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  • The first half of the musical and film Mamma Mia!! is ridiculously cheerful. It is a musical based on ABBA songs, after all.
  • Parodied and lampshaded in The Naked Gun: 33 1/3 - The Final Insult, when Frank and his wife are in a marriage counseling session, they devolve into baby-talking pet names, at which point the therapist states "Mr. and Mrs. Drebin, please - I'm a diabetic."
  • Any cute characters from the Star Wars films is this. Whether it's the Droids, Jawas, Ewoks or any cute looking characters.
  • Being an adorable puppy voiced by five-year-old American Idol contestant Kaitlyn Maher made Tiny from Santa Buddies ridiculously cute. To some, irritatingly so.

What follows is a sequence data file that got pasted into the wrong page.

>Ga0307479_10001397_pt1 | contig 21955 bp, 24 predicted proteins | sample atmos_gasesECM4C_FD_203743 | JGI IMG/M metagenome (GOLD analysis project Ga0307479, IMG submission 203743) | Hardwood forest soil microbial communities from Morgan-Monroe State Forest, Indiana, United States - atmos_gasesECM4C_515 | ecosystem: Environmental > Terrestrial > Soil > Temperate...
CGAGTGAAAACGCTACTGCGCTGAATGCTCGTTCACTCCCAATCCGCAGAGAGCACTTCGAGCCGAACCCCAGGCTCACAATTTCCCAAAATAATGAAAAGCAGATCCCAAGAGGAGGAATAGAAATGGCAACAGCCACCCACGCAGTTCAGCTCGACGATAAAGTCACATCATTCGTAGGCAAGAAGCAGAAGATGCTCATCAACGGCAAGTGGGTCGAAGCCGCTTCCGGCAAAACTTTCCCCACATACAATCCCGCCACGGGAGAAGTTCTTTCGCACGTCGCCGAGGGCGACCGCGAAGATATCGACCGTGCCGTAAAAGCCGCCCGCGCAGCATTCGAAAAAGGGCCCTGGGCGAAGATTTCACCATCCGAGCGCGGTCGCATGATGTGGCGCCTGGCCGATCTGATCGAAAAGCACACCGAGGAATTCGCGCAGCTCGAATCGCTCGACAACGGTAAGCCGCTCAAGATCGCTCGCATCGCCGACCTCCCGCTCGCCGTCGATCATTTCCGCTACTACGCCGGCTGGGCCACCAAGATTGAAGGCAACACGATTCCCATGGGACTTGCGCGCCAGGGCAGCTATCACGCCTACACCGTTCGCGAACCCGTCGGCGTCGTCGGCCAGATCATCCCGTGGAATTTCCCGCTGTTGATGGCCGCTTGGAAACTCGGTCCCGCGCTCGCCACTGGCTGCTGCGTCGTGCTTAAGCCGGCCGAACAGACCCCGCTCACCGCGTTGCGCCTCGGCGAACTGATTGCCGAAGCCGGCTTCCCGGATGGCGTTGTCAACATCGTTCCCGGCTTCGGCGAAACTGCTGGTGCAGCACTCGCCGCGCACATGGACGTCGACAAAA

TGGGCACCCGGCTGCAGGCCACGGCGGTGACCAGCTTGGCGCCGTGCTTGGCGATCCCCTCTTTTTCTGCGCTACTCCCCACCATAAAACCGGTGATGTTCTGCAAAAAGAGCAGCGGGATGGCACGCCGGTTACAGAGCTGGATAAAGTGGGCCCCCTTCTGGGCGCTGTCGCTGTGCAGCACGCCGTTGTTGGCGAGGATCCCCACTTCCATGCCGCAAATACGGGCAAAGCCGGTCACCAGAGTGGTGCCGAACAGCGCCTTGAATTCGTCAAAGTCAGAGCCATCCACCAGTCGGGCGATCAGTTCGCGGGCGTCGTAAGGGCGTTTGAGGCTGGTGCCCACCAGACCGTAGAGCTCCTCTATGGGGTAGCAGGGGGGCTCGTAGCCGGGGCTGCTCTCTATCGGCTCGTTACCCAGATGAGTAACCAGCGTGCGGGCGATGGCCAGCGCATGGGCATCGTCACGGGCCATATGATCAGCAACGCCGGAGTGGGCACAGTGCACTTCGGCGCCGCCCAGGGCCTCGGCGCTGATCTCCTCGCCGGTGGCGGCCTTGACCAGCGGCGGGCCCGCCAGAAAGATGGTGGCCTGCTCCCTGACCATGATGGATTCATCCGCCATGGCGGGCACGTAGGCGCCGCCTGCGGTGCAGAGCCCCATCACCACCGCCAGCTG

• In the MSTing of the movie "Santa Claus (1959)," Tom Servo (accurately) refers to Lupita, the main child character, as "aggressively cute."
    "Lupita, no!"
  • Parodied in the opening scenes of A Series of Unfortunate Events about "The Littlest Elf." This is straight from the book, with the Show Within a Show often being invoked as an example of "books you should be reading instead of this one." The scene is cut off about two minutes in, leading to a short monologue from Lemony Snicket.
  • Toys: The Christmas musical at the beginning.
  • Pretty much any Hallmark original movie shown on the Hallmark channel. All the characters (especially the CHILDREN) are so sappily unrealistic, you just may want to gag, leave the room, or both. Extra sap points when it's a Christmas movie.